Although the above is shown in one type of execution environment, it can be easily modified to conform to other environments, such as an in-order or out-of-order environment.

Figure 5 shows an embodiment of a method for processing a mixed instruction. In this embodiment, it is assumed that some, if not all, of operations 401-407 have been performed earlier, however, they are not shown to avoid obscuring the details of the description below. For example, the extraction and decoding are not displayed, and the operand (source and write mask) captures are also not displayed.

At operation 501, the value of the first bit position of the write mask is evaluated. For example, the value of the write mask k1[0] is determined. In some embodiments, the first bit position is the least significant bit position and in other embodiments it is the most significant bit position. The remaining discussion will illustrate that the first bit position is the least efficient use, however, modifications made to be most effective will be readily apparent to those of ordinary skill in the art.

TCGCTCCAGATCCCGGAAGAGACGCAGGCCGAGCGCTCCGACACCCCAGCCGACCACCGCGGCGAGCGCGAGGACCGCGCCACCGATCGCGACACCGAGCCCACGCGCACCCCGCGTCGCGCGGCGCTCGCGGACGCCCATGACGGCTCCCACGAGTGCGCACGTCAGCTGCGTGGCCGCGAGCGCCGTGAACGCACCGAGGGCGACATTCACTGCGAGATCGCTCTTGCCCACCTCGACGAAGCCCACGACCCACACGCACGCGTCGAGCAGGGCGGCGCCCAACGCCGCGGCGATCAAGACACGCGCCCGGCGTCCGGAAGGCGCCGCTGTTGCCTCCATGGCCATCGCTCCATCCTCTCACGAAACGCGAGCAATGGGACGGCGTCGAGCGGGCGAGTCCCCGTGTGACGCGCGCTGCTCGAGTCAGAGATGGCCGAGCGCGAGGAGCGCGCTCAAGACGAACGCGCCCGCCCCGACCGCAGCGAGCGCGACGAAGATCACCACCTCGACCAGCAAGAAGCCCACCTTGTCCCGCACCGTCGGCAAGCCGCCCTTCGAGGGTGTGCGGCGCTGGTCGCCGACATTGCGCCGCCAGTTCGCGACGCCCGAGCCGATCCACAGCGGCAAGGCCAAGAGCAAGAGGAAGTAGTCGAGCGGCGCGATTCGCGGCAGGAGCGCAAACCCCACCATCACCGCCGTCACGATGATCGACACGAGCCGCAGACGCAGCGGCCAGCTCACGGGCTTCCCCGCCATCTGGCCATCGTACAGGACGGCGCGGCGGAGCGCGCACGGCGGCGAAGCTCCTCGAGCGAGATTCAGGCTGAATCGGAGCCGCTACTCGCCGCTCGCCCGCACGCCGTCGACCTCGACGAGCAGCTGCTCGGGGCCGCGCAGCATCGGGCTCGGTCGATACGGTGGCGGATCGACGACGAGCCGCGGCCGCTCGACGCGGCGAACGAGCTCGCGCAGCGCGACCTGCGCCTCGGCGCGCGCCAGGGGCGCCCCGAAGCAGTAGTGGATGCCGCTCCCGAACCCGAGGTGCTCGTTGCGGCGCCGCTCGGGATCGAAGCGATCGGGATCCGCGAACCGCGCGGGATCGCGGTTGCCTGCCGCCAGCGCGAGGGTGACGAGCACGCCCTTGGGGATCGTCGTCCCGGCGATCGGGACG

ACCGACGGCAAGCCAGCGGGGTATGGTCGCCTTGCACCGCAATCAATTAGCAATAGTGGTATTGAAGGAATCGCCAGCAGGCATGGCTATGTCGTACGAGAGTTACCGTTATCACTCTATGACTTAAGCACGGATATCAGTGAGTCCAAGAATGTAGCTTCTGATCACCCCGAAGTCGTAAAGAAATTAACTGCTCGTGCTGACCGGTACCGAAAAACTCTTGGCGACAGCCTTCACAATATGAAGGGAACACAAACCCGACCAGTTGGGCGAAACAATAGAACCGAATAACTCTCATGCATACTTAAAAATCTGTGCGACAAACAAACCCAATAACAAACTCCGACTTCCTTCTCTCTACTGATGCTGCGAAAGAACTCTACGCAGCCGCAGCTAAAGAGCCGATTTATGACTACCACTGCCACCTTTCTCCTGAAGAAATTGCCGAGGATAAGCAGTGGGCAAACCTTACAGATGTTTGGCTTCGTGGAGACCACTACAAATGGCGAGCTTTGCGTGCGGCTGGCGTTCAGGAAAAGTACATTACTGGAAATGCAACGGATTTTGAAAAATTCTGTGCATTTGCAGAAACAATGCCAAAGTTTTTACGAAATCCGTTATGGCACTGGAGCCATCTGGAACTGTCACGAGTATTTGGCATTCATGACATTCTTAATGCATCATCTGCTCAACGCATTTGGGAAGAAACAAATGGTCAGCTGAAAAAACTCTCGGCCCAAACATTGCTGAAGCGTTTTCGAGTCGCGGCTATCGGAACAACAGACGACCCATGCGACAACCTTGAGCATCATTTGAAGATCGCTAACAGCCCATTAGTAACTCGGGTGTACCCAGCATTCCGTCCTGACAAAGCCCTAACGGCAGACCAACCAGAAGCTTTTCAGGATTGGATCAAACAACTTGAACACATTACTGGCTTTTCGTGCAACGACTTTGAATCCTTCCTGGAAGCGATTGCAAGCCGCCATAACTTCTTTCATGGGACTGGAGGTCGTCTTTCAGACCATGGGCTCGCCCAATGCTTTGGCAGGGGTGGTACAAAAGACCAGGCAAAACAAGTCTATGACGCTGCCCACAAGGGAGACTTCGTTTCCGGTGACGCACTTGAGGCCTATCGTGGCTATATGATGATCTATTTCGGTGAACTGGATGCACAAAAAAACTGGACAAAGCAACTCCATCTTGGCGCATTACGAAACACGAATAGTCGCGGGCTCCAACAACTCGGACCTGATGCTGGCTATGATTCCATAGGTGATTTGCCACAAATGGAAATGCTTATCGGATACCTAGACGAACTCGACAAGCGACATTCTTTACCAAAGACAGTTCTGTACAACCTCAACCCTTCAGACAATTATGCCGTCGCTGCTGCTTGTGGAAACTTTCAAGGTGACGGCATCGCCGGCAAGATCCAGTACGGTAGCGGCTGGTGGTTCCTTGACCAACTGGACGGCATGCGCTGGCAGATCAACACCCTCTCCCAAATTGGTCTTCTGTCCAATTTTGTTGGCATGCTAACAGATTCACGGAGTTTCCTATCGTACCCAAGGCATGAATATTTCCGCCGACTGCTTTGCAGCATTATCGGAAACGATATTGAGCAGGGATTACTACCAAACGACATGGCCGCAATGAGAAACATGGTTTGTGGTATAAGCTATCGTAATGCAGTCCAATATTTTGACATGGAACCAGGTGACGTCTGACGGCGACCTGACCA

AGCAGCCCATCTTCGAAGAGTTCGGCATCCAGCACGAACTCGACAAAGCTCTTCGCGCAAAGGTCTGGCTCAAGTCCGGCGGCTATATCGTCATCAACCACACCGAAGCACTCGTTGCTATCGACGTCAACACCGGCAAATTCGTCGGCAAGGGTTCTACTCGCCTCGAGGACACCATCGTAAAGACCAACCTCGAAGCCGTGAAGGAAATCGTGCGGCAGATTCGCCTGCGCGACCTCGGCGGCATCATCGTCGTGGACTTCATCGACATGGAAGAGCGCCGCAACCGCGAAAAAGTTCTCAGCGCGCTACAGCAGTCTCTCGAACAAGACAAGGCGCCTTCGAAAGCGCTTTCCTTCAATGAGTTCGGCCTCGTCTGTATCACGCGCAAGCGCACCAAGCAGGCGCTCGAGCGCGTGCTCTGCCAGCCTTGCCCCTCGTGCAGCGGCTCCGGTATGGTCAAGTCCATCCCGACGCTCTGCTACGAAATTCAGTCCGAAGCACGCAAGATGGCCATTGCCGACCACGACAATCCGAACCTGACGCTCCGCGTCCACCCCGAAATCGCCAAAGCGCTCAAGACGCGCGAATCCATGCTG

The determination as to whether or not the value of the bit position of the write mask indicates that the corresponding data element (first data element) of the first source should be stored in the corresponding location of the destination is made at operation 503. If the data element represented by the first bit position in the first location of the first source should be stored in the first location of the destination register, it is stored in operation 507. Returning to Figure 1, the mask indicates that this is the case and the first data element of the first source is stored in the first data element location of the destination register.